Abstract: In its standard format, the concept of homeostasis refers to the ability, present in all living organisms, of continuously maintaining certain functional variables within a range of values compatible with survival. The mechanisms of homeostasis were originally conceived as strictly automatic and as pertaining only to the state of an organism’s internal environment. In keeping with this concept, homeostasis was, and still is, often explained by analogy to a thermostat: upon reaching a previously set temperature, the device commands itself to either suspend the ongoing operation (cooling or heating), or to initiate it, as appropriate. This traditional explanation fails to capture the richness of the concept and the range of circumstances in which it can be applied to living systems. Our goal here is to consider a more comprehensive view of homeostasis. This includes its application to systems in which the presence of conscious and deliberative minds, individually and in social groups, permits the creation of supplementary regulatory mechanisms aimed at achieving balanced and thus survivable life states but more prone to failure than the fully automated mechanisms. We suggest that an economy is an example of one such regulatory mechanism, and that facts regarding human homeostasis may be of value in the study of economic problems. Importantly, the reality of human homeostasis expands the views on preferences and rational choice that are part of traditionally conceived Homo economicus and casts doubts on economic models that depend only on an “invisible hand†mechanism.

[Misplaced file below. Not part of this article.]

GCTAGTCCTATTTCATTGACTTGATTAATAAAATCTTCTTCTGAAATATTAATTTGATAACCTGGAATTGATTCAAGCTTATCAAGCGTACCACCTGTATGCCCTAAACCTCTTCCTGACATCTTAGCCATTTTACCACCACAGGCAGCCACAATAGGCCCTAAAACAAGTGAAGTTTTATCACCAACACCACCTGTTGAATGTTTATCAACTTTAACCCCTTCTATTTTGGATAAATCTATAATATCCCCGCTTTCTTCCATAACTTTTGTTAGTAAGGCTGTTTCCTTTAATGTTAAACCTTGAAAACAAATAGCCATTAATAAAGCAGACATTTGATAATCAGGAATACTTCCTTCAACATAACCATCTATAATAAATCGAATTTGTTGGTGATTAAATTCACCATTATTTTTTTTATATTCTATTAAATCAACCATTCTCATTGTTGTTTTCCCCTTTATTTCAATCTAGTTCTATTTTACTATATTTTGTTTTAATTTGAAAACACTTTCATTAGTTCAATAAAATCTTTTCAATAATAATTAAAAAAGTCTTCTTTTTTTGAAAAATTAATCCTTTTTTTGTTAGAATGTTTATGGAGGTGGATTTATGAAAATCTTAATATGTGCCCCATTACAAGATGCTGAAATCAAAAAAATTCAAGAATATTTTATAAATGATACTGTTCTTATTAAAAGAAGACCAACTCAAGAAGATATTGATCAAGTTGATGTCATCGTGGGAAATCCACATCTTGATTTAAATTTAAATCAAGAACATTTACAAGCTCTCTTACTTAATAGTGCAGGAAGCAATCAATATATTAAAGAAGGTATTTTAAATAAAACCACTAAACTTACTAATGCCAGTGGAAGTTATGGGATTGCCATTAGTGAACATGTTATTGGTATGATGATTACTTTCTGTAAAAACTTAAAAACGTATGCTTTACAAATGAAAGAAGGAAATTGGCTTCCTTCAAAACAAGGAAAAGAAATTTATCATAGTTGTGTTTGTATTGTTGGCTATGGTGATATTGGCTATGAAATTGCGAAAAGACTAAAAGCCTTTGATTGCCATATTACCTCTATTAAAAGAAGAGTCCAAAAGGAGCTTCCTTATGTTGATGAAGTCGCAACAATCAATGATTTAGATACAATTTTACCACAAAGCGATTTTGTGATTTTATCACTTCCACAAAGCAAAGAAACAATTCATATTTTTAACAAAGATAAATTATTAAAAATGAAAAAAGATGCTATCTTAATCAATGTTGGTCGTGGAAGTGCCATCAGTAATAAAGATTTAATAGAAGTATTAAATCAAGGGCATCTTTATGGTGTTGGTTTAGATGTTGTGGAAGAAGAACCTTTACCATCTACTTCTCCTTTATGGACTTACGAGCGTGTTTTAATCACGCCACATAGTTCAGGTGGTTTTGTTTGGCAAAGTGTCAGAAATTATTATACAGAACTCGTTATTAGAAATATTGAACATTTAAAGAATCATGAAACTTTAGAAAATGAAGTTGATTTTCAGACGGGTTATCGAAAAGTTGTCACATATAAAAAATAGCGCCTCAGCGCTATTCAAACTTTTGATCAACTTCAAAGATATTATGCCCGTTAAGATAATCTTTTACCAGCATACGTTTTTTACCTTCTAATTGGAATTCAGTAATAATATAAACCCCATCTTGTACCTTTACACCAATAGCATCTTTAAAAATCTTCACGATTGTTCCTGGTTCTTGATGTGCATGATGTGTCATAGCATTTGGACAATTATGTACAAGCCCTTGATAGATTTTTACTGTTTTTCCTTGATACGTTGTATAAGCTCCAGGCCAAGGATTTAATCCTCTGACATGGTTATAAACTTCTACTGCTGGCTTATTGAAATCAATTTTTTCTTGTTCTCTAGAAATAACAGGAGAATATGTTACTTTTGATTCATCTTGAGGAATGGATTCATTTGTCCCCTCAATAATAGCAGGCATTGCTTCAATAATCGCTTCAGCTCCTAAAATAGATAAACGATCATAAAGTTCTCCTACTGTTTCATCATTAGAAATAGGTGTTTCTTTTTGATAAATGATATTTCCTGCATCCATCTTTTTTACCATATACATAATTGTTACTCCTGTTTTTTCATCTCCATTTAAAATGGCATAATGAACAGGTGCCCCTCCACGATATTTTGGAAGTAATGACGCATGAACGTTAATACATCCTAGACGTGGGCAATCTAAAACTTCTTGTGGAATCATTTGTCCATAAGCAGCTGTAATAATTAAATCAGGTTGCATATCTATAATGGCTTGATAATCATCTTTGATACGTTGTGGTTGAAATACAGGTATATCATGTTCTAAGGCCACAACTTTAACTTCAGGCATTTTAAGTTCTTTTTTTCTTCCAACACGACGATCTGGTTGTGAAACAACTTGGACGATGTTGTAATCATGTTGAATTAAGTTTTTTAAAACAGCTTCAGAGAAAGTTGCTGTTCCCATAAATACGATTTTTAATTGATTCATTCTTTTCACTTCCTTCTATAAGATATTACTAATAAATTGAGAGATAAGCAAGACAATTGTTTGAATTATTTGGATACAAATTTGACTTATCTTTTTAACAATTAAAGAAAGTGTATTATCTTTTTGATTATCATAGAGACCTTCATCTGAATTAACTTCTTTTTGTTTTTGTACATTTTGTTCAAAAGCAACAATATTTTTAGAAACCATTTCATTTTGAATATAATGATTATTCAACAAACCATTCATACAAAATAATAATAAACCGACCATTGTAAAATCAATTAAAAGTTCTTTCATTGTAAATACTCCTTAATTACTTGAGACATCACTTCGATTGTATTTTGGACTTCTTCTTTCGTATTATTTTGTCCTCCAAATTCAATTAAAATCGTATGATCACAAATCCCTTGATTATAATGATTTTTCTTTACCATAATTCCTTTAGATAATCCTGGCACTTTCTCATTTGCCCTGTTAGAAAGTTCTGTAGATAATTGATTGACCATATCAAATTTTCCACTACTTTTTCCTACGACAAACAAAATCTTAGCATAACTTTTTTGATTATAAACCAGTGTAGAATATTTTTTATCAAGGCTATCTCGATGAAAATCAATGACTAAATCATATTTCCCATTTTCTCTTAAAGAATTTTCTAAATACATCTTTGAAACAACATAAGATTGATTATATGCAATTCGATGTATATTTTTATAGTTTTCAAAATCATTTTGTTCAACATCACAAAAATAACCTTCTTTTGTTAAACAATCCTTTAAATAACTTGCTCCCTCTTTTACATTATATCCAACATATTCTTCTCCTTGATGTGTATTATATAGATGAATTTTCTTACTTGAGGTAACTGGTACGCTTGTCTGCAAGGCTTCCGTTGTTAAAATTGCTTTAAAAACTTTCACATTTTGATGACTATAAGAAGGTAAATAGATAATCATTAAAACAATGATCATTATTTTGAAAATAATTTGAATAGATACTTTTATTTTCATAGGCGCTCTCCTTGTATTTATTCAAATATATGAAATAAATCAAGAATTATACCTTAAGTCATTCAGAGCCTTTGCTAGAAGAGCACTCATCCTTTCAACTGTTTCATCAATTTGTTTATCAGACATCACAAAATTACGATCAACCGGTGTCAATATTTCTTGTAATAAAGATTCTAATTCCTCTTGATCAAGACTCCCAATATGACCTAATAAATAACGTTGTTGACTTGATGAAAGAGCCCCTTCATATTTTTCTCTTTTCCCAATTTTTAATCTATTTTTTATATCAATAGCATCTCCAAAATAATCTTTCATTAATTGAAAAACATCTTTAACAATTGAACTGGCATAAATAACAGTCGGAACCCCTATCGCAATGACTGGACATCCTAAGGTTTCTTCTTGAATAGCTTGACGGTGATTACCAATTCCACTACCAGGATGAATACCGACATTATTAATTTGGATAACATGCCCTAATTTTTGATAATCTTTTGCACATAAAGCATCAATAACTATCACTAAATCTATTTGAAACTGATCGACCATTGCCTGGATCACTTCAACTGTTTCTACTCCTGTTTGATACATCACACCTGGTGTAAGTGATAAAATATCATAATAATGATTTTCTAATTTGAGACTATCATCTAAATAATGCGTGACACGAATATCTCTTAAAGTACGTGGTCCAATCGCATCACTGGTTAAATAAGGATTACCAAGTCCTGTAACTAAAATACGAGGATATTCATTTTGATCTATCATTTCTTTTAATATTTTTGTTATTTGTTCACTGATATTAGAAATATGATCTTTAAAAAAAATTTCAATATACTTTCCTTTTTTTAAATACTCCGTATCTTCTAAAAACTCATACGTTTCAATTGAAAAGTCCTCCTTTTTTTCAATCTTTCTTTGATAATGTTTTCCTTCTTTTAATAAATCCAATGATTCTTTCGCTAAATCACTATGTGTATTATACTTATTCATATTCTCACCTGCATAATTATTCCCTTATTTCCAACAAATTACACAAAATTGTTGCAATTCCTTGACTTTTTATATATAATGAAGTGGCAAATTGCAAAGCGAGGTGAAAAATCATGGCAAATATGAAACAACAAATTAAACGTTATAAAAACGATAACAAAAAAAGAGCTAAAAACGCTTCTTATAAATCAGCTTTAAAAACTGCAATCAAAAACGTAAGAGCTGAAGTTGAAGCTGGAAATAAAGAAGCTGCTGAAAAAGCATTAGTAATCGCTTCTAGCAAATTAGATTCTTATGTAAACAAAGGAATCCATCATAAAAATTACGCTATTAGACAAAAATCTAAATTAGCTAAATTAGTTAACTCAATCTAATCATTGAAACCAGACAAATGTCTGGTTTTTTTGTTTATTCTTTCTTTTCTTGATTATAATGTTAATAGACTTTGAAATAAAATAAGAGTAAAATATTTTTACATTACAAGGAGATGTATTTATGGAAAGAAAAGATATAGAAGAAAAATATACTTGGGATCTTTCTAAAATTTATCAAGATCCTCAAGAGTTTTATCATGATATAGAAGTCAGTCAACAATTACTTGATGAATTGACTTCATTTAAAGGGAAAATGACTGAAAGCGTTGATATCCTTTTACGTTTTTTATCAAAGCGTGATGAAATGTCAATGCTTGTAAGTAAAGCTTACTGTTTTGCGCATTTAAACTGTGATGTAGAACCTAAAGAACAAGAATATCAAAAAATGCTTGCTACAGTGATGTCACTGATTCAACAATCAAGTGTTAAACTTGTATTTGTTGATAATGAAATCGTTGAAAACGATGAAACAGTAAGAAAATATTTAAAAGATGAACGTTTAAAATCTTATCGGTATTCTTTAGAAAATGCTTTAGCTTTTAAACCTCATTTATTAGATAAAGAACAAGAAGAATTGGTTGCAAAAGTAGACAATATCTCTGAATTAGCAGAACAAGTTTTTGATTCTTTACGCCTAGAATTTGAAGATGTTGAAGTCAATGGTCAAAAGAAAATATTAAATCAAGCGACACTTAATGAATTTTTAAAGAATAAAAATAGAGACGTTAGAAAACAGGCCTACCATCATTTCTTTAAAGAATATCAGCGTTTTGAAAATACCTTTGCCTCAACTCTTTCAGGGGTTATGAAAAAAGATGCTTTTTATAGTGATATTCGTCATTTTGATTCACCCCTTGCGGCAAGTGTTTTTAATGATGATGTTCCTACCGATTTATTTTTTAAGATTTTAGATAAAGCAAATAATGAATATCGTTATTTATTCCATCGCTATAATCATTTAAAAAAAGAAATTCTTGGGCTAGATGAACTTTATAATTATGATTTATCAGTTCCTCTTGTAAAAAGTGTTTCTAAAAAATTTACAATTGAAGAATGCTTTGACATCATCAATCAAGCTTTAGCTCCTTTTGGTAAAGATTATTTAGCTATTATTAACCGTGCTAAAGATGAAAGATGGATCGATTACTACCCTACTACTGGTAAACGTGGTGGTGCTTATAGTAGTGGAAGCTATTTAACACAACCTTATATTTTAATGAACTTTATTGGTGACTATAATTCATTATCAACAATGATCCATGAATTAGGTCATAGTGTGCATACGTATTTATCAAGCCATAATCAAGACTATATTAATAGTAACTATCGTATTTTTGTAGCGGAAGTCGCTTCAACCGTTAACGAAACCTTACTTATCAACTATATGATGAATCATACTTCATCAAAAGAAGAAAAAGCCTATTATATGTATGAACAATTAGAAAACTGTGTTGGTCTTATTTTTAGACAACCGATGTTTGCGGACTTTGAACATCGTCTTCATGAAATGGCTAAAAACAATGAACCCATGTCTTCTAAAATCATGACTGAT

Keywords: Homeostasis; Economics; Consciousness
    Date: 2015–10
  5. By: Volker Britz (ETH Zurich, Switzerland)
    Abstract: In non-cooperative bargaining games in the tradition of Rubinstein, the proposer derives bargaining power from the prospect of a costly delay which would follow the rejection of a proposal. We consider a unanimity bargaining game in which the proposer can strategically choose to prolong this delay. Prolonging the delay increases the proposer's bargaining power, but is assumed to come at a cost and thus cause an inefficiency. We use an appropriate refinement of stationary subgame-perfect equilibrium as the solution concept. We characterize equilibrium strategies and payoffs. We establish conditions on model parameters under which equilibrium is or is not efficient. For inefficient equilibria, we quantify the extent of the inefficiency. Moreover, we study the relation between the number of players and the degree of inefficiency. We find that inefficient equilibria become more inefficient the more players there are. Moreover, the parameter region in which an efficient equilibrium is possible shrinks when the number of players increases.